“But the case was quickly shrouded in mystery, tragedy and secrecy. Ma Hongliang, the propaganda chief of The East Is Red Forest Bureau, told the Guardian that the cub is dead, but the news has been withheld. He has advised Central China Television and other domestic journalists not to report the death because of possible negative publicity. He declined to answer questions about the time and cause of death. Experts tried their best to save the cub,’ he said. ‘It was too weak to survive.’” [Source: Jonathan Watts, The Guardian, March 1, 2010]
“The full details of the case have yet to emerge. It could yet prove a sad, but essentially positive indication of the potential for the remaining wild tiger population to breed. Alternatively, it may raise fresh doubts about eco-fraud among a public that has become cynical about conservation claims. In 2008, forestry officials in Shaanxi province endorsed a photograph of a South China tiger, which suggested the animal until then assumed extinct was still alive. It was quickly proved a fake.” [Ibid]
“The financial incentives for such duplicity are substantial because the existence of wild tigers improves the prospects for tourism and the possibility of conservation funds. But conservation groups said there was reason to believe the latest case may be genuine. “‘From the information we have, I think it might be real,” said a conservationist, who declined to be named. “This area has been monitored for a long time. Locals have previously reported seeing a tiger and a pup.” [Ibid]
In 2009, “a dead female tiger was found trapped in a snare. The trapper a frog farmer was caught. It is not likely to be the mother of the dead cub because tigers are dependant on their mothers for two years. But conservationists were upbeat about the prospects for more cubs...if the mother can avoid snares.” [Ibid]
Tiger Bones and Medicine
Tiger bone medicine According to an article in China Today magazine: "The tiger is a kind of treasure. The hide of the tiger can be made into an expensive coat. The bones, the kidneys, the stomach and the penis are very valuable medicine. The medicine from the ribs of the tiger is a very good and effective medicine for curing rheumatoid arthritis."
See Chinese Medicine
Fur, See Endangered Cats, World Animals.
Through the 1980s there was not a large demand for tiger parts and the stockpile of tiger parts was enough to meet the demand for traditional Chinese medicine. In the previous years the market was supplied by thousands of Chinese tigers killed as pests and threats to human life. For a while there was an even a glut of tiger bone products.
When the stockpiles became exhausted in the 1980s the amount poaching began to dramatically increase and took off in the late 1980s and early 1990s when tigers were poached at a rate of one a day, primarily to supply to supply the Asian tiger medicine and product market.
One of the biggest factors bringing about the sharp decline in the number of tigers has been the rising income in Asians. Many more people in countries like China, Korea, and Taiwan, who couldn’t before, now can afford expensive tiger medicines, which has created more demand and caused prices to rise on the supply end.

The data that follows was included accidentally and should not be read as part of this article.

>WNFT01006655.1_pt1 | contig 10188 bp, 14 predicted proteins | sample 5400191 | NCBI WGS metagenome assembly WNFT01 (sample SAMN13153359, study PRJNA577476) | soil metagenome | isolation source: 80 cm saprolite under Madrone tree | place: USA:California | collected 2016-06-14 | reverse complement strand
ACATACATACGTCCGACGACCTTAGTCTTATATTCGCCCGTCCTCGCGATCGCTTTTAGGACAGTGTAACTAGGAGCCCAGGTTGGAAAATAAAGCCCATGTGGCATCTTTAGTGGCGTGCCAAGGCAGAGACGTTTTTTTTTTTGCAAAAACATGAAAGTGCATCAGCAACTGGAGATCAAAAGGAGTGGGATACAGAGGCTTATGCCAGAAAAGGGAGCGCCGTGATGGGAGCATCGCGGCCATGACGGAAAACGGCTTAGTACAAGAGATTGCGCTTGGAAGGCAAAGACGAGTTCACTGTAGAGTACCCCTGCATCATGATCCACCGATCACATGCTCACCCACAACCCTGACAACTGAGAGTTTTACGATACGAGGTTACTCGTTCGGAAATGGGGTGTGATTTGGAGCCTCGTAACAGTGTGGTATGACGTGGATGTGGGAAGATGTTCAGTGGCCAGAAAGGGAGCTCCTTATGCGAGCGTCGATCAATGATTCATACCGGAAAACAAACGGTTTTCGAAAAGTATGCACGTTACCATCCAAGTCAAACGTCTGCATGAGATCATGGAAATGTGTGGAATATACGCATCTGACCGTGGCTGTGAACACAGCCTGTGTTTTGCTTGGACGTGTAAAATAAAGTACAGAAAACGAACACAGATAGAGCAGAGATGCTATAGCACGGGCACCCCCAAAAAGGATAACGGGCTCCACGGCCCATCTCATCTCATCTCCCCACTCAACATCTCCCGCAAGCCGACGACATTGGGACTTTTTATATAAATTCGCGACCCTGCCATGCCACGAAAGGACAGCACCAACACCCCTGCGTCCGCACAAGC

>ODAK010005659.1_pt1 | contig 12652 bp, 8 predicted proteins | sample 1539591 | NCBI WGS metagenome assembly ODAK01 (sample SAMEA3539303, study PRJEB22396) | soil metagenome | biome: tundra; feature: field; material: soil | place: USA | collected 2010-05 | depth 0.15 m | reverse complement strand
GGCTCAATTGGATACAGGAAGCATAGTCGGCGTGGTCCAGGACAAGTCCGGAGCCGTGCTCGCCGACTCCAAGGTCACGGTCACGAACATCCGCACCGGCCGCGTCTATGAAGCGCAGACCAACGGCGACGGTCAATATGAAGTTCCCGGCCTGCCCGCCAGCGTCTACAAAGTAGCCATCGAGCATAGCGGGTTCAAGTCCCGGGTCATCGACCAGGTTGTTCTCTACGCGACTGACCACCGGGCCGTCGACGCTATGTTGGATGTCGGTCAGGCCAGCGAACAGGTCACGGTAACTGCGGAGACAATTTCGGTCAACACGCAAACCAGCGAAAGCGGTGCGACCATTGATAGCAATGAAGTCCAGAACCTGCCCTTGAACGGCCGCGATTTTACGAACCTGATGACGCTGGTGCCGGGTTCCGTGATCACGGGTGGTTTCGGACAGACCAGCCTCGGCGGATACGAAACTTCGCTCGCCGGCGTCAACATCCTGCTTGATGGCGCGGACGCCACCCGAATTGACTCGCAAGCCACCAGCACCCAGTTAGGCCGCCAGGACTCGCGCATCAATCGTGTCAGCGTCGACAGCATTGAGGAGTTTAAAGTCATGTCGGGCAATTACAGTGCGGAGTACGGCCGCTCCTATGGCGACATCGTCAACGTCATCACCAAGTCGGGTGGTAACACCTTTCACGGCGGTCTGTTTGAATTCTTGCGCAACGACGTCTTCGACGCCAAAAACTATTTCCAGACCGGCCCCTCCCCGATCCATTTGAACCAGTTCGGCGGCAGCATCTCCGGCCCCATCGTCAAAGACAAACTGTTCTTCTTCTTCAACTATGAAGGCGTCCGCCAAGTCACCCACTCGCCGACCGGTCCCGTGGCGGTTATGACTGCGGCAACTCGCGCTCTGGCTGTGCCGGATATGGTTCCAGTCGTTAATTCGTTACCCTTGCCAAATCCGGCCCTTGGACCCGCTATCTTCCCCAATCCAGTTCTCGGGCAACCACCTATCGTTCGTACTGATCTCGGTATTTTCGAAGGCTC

These days many Chinese and Koreans have been educated about the costs of the tiger-based medicine but at the same time many more who are not educated about such matters or don't care are getting money to buy tiger-based medicines.
China and the Tiger Bone Trade
One reason so many tigers were poached in the late 1980s and early 1990s was that many Chinese could afford tiger-based Chinese medicines as the Chinese economy began to take off.
Between 1990 and 1994, China reportedly exported more than 70 tons of tiger bones from 5,600 tigers (more than the number of tigers that remain in the wild). During the winter of 1993 it was estimated that about one quarter of the population of 400 rare Amur Siberian tigers were killed, and nearly as many were killed in the winter of 1994.
Some people in China have suggested raising tigers in captivity—tiger farming if you will—to supply the traditional medicine market, but conservationist argue that this wouldn't work because there is no way to tell the difference between bones from captive and wild animals.
Today, there are reportedly tiger farms in Manchuria. In December, 2002, one hundred rare Bengal tigers were donated by Thailand to China. There were reports in newspapers that the tigers were going to be raised like cattle for meat. One newspaper reported that a place called “Love World” on Hainan Island planned to offer tiger meats dishes while people watched tigers roaming around. Government officials said there was no truth to the reports.
The Chinese desert cat lives in an area of China that stretches from the Tibetan plateau to the mountains in Sichuan to Inner Mongolia. An elusive creature, it is slightly larger than a domestic cat and has dense yellowish gray fur, slightly tufted ears and feet that are protected by tufts of fur growing between the pads.
The Chinese desert cats lives in variety of environments—mountains, forests and steppes—but usually not deserts. Little is known about their diet and social and breeding behavior. They are more often spotted in cages in Sichuan markets than in the wild.
Amur leopards, see Russia
Image Sources: 1) Chinese Academy of Sciences; 2) Kostich; 3,5) Julie Chao http://juliechao.com/pix-china.html ; 4) Tooter for Kids; 6, 7) WWF
Text Sources: New York Times, Washington Post, Los Angeles Times, Times of London, National Geographic, The New Yorker, Time, Newsweek, Reuters, AP, Lonely Planet Guides, Compton’s Encyclopedia and various books and other publications.
© 2008 Jeffrey Hays
Last updated July 2011